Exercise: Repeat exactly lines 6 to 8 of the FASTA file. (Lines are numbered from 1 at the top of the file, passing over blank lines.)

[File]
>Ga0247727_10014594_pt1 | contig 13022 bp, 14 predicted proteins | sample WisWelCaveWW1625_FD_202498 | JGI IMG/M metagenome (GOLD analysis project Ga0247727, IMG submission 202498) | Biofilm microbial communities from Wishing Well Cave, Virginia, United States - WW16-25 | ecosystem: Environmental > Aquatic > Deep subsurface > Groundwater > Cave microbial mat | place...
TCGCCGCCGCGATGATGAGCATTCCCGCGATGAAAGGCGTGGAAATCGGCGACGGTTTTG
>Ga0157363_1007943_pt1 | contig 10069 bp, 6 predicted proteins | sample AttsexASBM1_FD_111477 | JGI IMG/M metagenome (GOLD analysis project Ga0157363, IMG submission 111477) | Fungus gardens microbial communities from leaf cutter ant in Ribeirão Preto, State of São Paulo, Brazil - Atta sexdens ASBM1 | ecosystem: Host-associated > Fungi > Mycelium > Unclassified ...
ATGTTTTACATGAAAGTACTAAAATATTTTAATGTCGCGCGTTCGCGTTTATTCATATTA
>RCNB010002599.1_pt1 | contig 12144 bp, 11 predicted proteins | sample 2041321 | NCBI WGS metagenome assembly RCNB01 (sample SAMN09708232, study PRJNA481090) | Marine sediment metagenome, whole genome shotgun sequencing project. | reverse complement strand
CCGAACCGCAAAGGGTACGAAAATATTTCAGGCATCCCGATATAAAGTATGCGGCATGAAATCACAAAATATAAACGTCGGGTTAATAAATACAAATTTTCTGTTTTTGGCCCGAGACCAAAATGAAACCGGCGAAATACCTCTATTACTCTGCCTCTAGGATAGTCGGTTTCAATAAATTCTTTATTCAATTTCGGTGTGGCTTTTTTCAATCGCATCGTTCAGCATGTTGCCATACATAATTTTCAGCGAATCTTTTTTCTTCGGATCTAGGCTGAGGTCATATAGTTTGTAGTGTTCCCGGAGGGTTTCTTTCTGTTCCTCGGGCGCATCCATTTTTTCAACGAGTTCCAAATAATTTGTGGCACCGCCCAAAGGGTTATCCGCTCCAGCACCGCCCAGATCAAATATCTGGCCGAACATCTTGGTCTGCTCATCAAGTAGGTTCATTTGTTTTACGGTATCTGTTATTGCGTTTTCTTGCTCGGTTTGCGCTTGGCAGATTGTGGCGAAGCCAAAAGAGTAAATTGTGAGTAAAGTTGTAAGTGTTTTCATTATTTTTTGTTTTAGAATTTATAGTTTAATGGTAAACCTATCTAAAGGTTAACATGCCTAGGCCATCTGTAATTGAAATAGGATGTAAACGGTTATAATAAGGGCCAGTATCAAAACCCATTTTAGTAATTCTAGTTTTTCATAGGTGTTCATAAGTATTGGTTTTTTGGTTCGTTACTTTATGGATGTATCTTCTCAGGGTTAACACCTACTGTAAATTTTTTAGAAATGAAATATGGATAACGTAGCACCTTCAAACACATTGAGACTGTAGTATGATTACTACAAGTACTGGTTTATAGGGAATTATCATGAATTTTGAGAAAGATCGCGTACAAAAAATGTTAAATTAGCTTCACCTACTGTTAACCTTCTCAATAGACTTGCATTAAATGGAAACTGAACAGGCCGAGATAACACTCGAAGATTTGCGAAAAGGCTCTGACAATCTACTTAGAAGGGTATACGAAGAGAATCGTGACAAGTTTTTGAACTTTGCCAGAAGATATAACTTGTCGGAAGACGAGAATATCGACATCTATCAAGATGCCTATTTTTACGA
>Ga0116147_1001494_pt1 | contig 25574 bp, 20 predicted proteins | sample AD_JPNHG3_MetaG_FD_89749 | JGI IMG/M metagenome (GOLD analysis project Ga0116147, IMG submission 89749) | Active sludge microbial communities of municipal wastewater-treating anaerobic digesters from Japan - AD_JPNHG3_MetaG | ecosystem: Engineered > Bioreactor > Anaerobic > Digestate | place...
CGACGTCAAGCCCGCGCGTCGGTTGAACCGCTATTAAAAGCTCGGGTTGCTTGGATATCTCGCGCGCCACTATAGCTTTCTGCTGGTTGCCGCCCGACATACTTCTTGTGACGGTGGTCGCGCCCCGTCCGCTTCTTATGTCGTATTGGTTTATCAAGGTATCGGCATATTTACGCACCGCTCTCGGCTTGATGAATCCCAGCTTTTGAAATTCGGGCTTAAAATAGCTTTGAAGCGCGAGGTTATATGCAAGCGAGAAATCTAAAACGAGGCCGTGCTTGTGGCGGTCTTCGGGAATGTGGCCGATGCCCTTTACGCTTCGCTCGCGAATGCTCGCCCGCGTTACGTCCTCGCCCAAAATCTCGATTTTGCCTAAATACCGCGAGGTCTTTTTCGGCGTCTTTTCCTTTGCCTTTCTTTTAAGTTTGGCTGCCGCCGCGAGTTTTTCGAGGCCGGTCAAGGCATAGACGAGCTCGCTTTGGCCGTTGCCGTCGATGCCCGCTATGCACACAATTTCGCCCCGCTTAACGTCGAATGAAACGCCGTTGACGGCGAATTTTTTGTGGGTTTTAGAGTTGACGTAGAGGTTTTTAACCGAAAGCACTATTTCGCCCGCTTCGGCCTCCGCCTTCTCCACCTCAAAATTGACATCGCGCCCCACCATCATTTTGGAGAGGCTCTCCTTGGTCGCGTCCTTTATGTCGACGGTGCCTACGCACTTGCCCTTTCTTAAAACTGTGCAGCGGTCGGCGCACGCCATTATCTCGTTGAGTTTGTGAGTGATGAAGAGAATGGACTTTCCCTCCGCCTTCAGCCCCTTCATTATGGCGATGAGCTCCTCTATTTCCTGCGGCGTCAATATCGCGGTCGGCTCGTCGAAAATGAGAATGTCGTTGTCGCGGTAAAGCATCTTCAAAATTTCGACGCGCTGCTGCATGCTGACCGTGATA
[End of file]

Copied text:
CCGAACCGCAAAGGGTACGAAAATATTTCAGGCATCCCGATATAAAGTATGCGGCATGAAATCACAAAATATAAACGTCGGGTTAATAAATACAAATTTTCTGTTTTTGGCCCGAGACCAAAATGAAACCGGCGAAATACCTCTATTACTCTGCCTCTAGGATAGTCGGTTTCAATAAATTCTTTATTCAATTTCGGTGTGGCTTTTTTCAATCGCATCGTTCAGCATGTTGCCATACATAATTTTCAGCGAATCTTTTTTCTTCGGATCTAGGCTGAGGTCATATAGTTTGTAGTGTTCCCGGAGGGTTTCTTTCTGTTCCTCGGGCGCATCCATTTTTTCAACGAGTTCCAAATAATTTGTGGCACCGCCCAAAGGGTTATCCGCTCCAGCACCGCCCAGATCAAATATCTGGCCGAACATCTTGGTCTGCTCATCAAGTAGGTTCATTTGTTTTACGGTATCTGTTATTGCGTTTTCTTGCTCGGTTTGCGCTTGGCAGATTGTGGCGAAGCCAAAAGAGTAAATTGTGAGTAAAGTTGTAAGTGTTTTCATTATTTTTTGTTTTAGAATTTATAGTTTAATGGTAAACCTATCTAAAGGTTAACATGCCTAGGCCATCTGTAATTGAAATAGGATGTAAACGGTTATAATAAGGGCCAGTATCAAAACCCATTTTAGTAATTCTAGTTTTTCATAGGTGTTCATAAGTATTGGTTTTTTGGTTCGTTACTTTATGGATGTATCTTCTCAGGGTTAACACCTACTGTAAATTTTTTAGAAATGAAATATGGATAACGTAGCACCTTCAAACACATTGAGACTGTAGTATGATTACTACAAGTACTGGTTTATAGGGAATTATCATGAATTTTGAGAAAGATCGCGTACAAAAAATGTTAAATTAGCTTCACCTACTGTTAACCTTCTCAATAGACTTGCATTAAATGGAAACTGAACAGGCCGAGATAACACTCGAAGATTTGCGAAAAGGCTCTGACAATCTACTTAGAAGGGTATACGAAGAGAATCGTGACAAGTTTTTGAACTTTGCCAGAAGATATAACTTGTCGGAAGACGAGAATATCGACATCTATCAAGATGCCTATTTTTACGA
>Ga0116147_1001494_pt1 | contig 25574 bp, 20 predicted proteins | sample AD_JPNHG3_MetaG_FD_89749 | JGI IMG/M metagenome (GOLD analysis project Ga0116147, IMG submission 89749) | Active sludge microbial communities of municipal wastewater-treating anaerobic digesters from Japan - AD_JPNHG3_MetaG | ecosystem: Engineered > Bioreactor > Anaerobic > Digestate | place...
CGACGTCAAGCCCGCGCGTCGGTTGAACCGCTATTAAAAGCTCGGGTTGCTTGGATATCTCGCGCGCCACTATAGCTTTCTGCTGGTTGCCGCCCGACATACTTCTTGTGACGGTGGTCGCGCCCCGTCCGCTTCTTATGTCGTATTGGTTTATCAAGGTATCGGCATATTTACGCACCGCTCTCGGCTTGATGAATCCCAGCTTTTGAAATTCGGGCTTAAAATAGCTTTGAAGCGCGAGGTTATATGCAAGCGAGAAATCTAAAACGAGGCCGTGCTTGTGGCGGTCTTCGGGAATGTGGCCGATGCCCTTTACGCTTCGCTCGCGAATGCTCGCCCGCGTTACGTCCTCGCCCAAAATCTCGATTTTGCCTAAATACCGCGAGGTCTTTTTCGGCGTCTTTTCCTTTGCCTTTCTTTTAAGTTTGGCTGCCGCCGCGAGTTTTTCGAGGCCGGTCAAGGCATAGACGAGCTCGCTTTGGCCGTTGCCGTCGATGCCCGCTATGCACACAATTTCGCCCCGCTTAACGTCGAATGAAACGCCGTTGACGGCGAATTTTTTGTGGGTTTTAGAGTTGACGTAGAGGTTTTTAACCGAAAGCACTATTTCGCCCGCTTCGGCCTCCGCCTTCTCCACCTCAAAATTGACATCGCGCCCCACCATCATTTTGGAGAGGCTCTCCTTGGTCGCGTCCTTTATGTCGACGGTGCCTACGCACTTGCCCTTTCTTAAAACTGTGCAGCGGTCGGCGCACGCCATTATCTCGTTGAGTTTGTGAGTGATGAAGAGAATGGACTTTCCCTCCGCCTTCAGCCCCTTCATTATGGCGATGAGCTCCTCTATTTCCTGCGGCGTCAATATCGCGGTCGGCTCGTCGAAAATGAGAATGTCGTTGTCGCGGTAAAGCATCTTCAAAATTTCGACGCGCTGCTGCATGCTGACCGTGATA